Gitty up with baby steps

I just read this article by Ariel Camus on FreeCodeCamp about becoming a Git Master. While I understand the need to have branches when working with others, I have been slack to adopt that process when working on my own projects. That is changing.

Slowly. Slowly because I have to remember to do it, not because I am resistant. Swiss cheese for brains.

I returned to one of my early assignments. I had completed a vanilla JavaScript Hangman in time, but I felt it could be better. Upon completion, it functioned as a hangman game and had a nice look to it:

hangman

I’d like to have the chalkboard and window closer, but the last thing I’ll change is the styling. The first thing I did was add Gulp to bundle and watch. There’s a branch. Next up was to give it better functionality. When I turned it in, it had a word bank that did not have words or phrases, so I had no desire to deal with hyphens, apostrophes, or spaces. Next I wanted to add more word banks. One for different themes and have the players choose a theme. Currently, the only theme is “pants”. Then I’ll deal with keeping track of losses as well as wins before ending this with styling.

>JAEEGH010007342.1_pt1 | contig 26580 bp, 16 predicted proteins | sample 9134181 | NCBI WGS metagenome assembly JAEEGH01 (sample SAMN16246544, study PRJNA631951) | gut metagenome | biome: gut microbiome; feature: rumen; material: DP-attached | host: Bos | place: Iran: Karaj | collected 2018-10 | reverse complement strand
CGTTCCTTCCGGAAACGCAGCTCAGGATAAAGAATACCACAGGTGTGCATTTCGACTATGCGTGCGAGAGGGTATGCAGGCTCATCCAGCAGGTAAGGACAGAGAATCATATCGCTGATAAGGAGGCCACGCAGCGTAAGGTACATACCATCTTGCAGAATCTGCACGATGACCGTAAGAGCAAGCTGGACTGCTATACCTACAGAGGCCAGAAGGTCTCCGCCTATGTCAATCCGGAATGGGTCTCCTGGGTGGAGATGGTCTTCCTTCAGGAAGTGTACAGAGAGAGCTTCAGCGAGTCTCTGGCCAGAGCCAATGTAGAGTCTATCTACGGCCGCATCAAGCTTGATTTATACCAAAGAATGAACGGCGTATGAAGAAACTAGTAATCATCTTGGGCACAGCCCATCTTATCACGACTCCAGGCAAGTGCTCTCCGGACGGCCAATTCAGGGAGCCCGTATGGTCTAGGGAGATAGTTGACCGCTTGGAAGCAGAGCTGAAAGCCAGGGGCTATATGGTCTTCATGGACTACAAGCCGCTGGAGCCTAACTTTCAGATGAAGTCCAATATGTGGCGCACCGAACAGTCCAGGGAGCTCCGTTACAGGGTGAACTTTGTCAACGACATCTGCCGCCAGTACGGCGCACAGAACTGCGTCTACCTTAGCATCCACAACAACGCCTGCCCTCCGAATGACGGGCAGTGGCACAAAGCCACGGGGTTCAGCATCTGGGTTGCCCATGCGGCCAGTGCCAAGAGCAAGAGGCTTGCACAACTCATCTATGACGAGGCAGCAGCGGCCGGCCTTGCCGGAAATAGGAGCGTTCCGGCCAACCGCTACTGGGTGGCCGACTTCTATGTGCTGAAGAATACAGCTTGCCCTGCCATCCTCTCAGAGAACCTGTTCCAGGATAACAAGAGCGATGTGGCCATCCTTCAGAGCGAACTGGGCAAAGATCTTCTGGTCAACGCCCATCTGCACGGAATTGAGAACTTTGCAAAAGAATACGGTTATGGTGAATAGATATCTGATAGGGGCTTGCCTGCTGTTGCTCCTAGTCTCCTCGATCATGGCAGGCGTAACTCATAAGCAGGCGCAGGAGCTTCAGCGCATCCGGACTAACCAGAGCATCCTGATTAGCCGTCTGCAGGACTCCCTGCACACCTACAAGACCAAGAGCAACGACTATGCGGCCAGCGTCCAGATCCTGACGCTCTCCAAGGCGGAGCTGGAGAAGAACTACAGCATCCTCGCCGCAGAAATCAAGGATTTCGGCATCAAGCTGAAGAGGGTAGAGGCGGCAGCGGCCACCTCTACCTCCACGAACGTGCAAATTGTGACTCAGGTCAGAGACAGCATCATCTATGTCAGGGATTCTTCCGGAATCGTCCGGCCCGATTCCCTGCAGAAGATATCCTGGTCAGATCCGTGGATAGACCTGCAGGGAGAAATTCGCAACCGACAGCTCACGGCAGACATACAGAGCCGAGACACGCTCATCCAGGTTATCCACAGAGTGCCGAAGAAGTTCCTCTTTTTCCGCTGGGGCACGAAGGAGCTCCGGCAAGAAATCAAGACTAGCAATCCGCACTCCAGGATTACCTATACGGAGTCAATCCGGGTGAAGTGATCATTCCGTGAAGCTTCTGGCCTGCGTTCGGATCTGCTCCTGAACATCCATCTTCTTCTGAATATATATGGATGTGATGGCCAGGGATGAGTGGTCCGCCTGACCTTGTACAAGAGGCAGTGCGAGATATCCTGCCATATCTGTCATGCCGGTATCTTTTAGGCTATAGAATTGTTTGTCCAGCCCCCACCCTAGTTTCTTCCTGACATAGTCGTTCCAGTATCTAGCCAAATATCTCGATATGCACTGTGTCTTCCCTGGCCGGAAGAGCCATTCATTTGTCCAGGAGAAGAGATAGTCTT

Instead of touching the master, that was good enough as it was and possibly ruining it, I created my first branch: tests. I have since finished the tests and added that new function to the branch and merged. Next up, I checked out a word banks branch. This is where I am now.

Such a great habit to get into and it took me this long to do it? No. Not really. I have done it before, but I just forget to. When I realize I need to be on a branch, I’m already working on the master. It would not occur to me to work on the master when I’m part of a team, so why is this hard to remember when it is just me? Maybe I should just rip myself a new one so that mucking up the master is something that terrifies me. Put a mirror on my desk to really make the argument with myself seem real. Storm out. Apologize. Make up with ice cream. I see this as a win-win sitch.

 

 

My Brain Hurts: recursion with factorials

With pencil and paper in hand, I have no problem with recursive patterns. Fibonacci schmibbo-hotsytotsy. Factorials schmacks-Oreos.

“Write a recursive function to …” blah mork loopy loo let me leave the interview now so you can continue with someone better, and I can drown my sorrows in two scoops of ImNotWorthy.